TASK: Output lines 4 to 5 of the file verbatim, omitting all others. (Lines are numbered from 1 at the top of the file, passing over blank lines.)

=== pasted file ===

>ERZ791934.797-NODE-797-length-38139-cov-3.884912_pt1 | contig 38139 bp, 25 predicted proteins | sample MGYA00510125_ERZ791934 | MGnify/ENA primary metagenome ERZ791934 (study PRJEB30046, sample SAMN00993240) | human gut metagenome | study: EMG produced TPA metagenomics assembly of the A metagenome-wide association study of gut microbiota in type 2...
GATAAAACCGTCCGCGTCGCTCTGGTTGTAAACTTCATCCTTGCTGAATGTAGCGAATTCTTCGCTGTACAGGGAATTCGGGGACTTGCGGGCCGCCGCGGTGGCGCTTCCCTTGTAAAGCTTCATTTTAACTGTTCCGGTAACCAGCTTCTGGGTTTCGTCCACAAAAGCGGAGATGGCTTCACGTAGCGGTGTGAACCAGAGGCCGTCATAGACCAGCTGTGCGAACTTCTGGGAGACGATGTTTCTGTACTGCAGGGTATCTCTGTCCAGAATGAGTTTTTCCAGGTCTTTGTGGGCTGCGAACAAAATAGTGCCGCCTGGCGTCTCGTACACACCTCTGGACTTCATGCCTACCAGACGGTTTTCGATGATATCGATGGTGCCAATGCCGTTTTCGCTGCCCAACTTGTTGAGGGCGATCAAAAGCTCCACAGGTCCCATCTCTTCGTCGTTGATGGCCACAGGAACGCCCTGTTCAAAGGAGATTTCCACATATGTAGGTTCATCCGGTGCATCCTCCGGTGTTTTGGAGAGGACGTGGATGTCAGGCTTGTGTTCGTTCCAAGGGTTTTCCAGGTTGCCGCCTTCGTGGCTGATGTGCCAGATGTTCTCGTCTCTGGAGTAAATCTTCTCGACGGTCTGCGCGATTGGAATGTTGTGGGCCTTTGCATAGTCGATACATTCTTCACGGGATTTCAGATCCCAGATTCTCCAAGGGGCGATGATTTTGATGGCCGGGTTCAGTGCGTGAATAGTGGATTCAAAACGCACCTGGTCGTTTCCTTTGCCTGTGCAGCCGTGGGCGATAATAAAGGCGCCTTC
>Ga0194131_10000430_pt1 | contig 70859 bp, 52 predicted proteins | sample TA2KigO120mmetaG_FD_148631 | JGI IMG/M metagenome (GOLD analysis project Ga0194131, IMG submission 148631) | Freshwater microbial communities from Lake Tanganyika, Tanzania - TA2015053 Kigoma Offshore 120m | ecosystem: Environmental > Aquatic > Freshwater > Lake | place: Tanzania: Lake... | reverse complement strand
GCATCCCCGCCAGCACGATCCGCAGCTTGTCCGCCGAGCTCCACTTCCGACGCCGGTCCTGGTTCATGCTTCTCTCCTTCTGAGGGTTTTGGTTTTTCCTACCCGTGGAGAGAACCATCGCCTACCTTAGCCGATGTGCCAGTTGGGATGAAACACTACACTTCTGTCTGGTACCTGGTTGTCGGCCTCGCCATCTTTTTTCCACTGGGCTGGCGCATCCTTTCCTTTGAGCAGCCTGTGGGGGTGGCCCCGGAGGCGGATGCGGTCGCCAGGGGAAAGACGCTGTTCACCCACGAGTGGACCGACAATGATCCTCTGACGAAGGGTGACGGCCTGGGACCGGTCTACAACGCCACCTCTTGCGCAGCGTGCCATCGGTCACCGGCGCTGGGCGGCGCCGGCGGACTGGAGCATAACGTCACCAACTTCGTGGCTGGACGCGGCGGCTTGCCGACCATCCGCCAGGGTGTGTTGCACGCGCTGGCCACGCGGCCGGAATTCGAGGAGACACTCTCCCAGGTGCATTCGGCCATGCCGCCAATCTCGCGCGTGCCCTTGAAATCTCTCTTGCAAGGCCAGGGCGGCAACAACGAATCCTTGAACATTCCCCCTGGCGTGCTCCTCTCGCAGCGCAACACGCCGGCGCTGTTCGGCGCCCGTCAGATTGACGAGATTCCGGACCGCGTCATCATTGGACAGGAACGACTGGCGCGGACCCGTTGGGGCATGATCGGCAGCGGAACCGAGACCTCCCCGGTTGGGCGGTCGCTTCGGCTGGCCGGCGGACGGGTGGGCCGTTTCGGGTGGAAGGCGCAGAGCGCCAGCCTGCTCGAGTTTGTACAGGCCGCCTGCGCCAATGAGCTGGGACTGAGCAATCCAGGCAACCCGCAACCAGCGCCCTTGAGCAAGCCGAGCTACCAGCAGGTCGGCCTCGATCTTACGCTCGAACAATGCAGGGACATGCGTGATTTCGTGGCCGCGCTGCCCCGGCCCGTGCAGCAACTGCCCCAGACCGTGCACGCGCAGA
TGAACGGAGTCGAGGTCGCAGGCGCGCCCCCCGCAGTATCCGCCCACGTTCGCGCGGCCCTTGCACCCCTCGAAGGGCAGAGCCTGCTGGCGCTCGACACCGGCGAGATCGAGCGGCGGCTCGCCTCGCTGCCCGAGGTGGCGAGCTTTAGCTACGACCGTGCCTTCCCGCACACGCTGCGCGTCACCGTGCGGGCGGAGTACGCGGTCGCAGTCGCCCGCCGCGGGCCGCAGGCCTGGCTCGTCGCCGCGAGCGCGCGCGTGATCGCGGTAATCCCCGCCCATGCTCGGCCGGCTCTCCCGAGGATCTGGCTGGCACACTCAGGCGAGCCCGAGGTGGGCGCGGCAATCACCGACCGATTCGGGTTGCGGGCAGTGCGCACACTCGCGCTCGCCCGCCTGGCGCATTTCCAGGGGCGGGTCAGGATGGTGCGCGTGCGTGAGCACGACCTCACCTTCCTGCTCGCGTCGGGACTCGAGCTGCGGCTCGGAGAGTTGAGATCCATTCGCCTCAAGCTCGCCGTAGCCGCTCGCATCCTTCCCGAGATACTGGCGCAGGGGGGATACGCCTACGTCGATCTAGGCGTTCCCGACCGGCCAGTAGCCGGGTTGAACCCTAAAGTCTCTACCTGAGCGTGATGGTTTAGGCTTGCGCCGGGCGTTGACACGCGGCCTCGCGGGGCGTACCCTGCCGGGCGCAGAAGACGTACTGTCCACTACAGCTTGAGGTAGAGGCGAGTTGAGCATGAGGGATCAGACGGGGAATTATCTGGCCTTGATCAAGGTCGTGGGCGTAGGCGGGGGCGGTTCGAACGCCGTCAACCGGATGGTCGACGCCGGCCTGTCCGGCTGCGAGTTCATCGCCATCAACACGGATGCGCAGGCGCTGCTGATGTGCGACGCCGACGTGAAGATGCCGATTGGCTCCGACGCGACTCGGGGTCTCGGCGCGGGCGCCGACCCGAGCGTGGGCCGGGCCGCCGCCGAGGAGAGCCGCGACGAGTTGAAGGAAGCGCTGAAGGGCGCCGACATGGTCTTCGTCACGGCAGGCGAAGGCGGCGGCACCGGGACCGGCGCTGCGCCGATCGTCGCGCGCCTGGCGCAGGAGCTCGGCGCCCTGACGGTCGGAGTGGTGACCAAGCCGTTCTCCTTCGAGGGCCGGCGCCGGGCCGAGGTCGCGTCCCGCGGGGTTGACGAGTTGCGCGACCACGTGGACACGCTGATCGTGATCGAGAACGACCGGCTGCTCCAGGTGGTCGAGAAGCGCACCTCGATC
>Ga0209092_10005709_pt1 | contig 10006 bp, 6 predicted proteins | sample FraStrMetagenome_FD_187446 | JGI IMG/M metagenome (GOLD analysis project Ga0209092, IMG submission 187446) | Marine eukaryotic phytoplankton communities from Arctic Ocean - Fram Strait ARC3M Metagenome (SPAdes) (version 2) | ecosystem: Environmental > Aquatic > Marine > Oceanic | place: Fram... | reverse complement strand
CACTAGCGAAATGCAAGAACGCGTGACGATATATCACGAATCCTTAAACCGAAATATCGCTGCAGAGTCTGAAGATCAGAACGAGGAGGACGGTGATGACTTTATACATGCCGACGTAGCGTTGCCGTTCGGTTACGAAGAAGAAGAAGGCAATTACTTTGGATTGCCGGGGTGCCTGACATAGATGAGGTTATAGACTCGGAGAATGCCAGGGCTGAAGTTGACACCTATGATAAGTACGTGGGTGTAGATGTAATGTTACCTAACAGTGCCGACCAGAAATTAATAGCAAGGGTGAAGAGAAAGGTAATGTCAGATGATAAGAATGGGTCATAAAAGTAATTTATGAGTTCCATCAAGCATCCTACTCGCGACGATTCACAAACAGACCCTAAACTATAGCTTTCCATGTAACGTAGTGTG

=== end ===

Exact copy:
GCATCCCCGCCAGCACGATCCGCAGCTTGTCCGCCGAGCTCCACTTCCGACGCCGGTCCTGGTTCATGCTTCTCTCCTTCTGAGGGTTTTGGTTTTTCCTACCCGTGGAGAGAACCATCGCCTACCTTAGCCGATGTGCCAGTTGGGATGAAACACTACACTTCTGTCTGGTACCTGGTTGTCGGCCTCGCCATCTTTTTTCCACTGGGCTGGCGCATCCTTTCCTTTGAGCAGCCTGTGGGGGTGGCCCCGGAGGCGGATGCGGTCGCCAGGGGAAAGACGCTGTTCACCCACGAGTGGACCGACAATGATCCTCTGACGAAGGGTGACGGCCTGGGACCGGTCTACAACGCCACCTCTTGCGCAGCGTGCCATCGGTCACCGGCGCTGGGCGGCGCCGGCGGACTGGAGCATAACGTCACCAACTTCGTGGCTGGACGCGGCGGCTTGCCGACCATCCGCCAGGGTGTGTTGCACGCGCTGGCCACGCGGCCGGAATTCGAGGAGACACTCTCCCAGGTGCATTCGGCCATGCCGCCAATCTCGCGCGTGCCCTTGAAATCTCTCTTGCAAGGCCAGGGCGGCAACAACGAATCCTTGAACATTCCCCCTGGCGTGCTCCTCTCGCAGCGCAACACGCCGGCGCTGTTCGGCGCCCGTCAGATTGACGAGATTCCGGACCGCGTCATCATTGGACAGGAACGACTGGCGCGGACCCGTTGGGGCATGATCGGCAGCGGAACCGAGACCTCCCCGGTTGGGCGGTCGCTTCGGCTGGCCGGCGGACGGGTGGGCCGTTTCGGGTGGAAGGCGCAGAGCGCCAGCCTGCTCGAGTTTGTACAGGCCGCCTGCGCCAATGAGCTGGGACTGAGCAATCCAGGCAACCCGCAACCAGCGCCCTTGAGCAAGCCGAGCTACCAGCAGGTCGGCCTCGATCTTACGCTCGAACAATGCAGGGACATGCGTGATTTCGTGGCCGCGCTGCCCCGGCCCGTGCAGCAACTGCCCCAGACCGTGCACGCGCAGA
TGAACGGAGTCGAGGTCGCAGGCGCGCCCCCCGCAGTATCCGCCCACGTTCGCGCGGCCCTTGCACCCCTCGAAGGGCAGAGCCTGCTGGCGCTCGACACCGGCGAGATCGAGCGGCGGCTCGCCTCGCTGCCCGAGGTGGCGAGCTTTAGCTACGACCGTGCCTTCCCGCACACGCTGCGCGTCACCGTGCGGGCGGAGTACGCGGTCGCAGTCGCCCGCCGCGGGCCGCAGGCCTGGCTCGTCGCCGCGAGCGCGCGCGTGATCGCGGTAATCCCCGCCCATGCTCGGCCGGCTCTCCCGAGGATCTGGCTGGCACACTCAGGCGAGCCCGAGGTGGGCGCGGCAATCACCGACCGATTCGGGTTGCGGGCAGTGCGCACACTCGCGCTCGCCCGCCTGGCGCATTTCCAGGGGCGGGTCAGGATGGTGCGCGTGCGTGAGCACGACCTCACCTTCCTGCTCGCGTCGGGACTCGAGCTGCGGCTCGGAGAGTTGAGATCCATTCGCCTCAAGCTCGCCGTAGCCGCTCGCATCCTTCCCGAGATACTGGCGCAGGGGGGATACGCCTACGTCGATCTAGGCGTTCCCGACCGGCCAGTAGCCGGGTTGAACCCTAAAGTCTCTACCTGAGCGTGATGGTTTAGGCTTGCGCCGGGCGTTGACACGCGGCCTCGCGGGGCGTACCCTGCCGGGCGCAGAAGACGTACTGTCCACTACAGCTTGAGGTAGAGGCGAGTTGAGCATGAGGGATCAGACGGGGAATTATCTGGCCTTGATCAAGGTCGTGGGCGTAGGCGGGGGCGGTTCGAACGCCGTCAACCGGATGGTCGACGCCGGCCTGTCCGGCTGCGAGTTCATCGCCATCAACACGGATGCGCAGGCGCTGCTGATGTGCGACGCCGACGTGAAGATGCCGATTGGCTCCGACGCGACTCGGGGTCTCGGCGCGGGCGCCGACCCGAGCGTGGGCCGGGCCGCCGCCGAGGAGAGCCGCGACGAGTTGAAGGAAGCGCTGAAGGGCGCCGACATGGTCTTCGTCACGGCAGGCGAAGGCGGCGGCACCGGGACCGGCGCTGCGCCGATCGTCGCGCGCCTGGCGCAGGAGCTCGGCGCCCTGACGGTCGGAGTGGTGACCAAGCCGTTCTCCTTCGAGGGCCGGCGCCGGGCCGAGGTCGCGTCCCGCGGGGTTGACGAGTTGCGCGACCACGTGGACACGCTGATCGTGATCGAGAACGACCGGCTGCTCCAGGTGGTCGAGAAGCGCACCTCGATC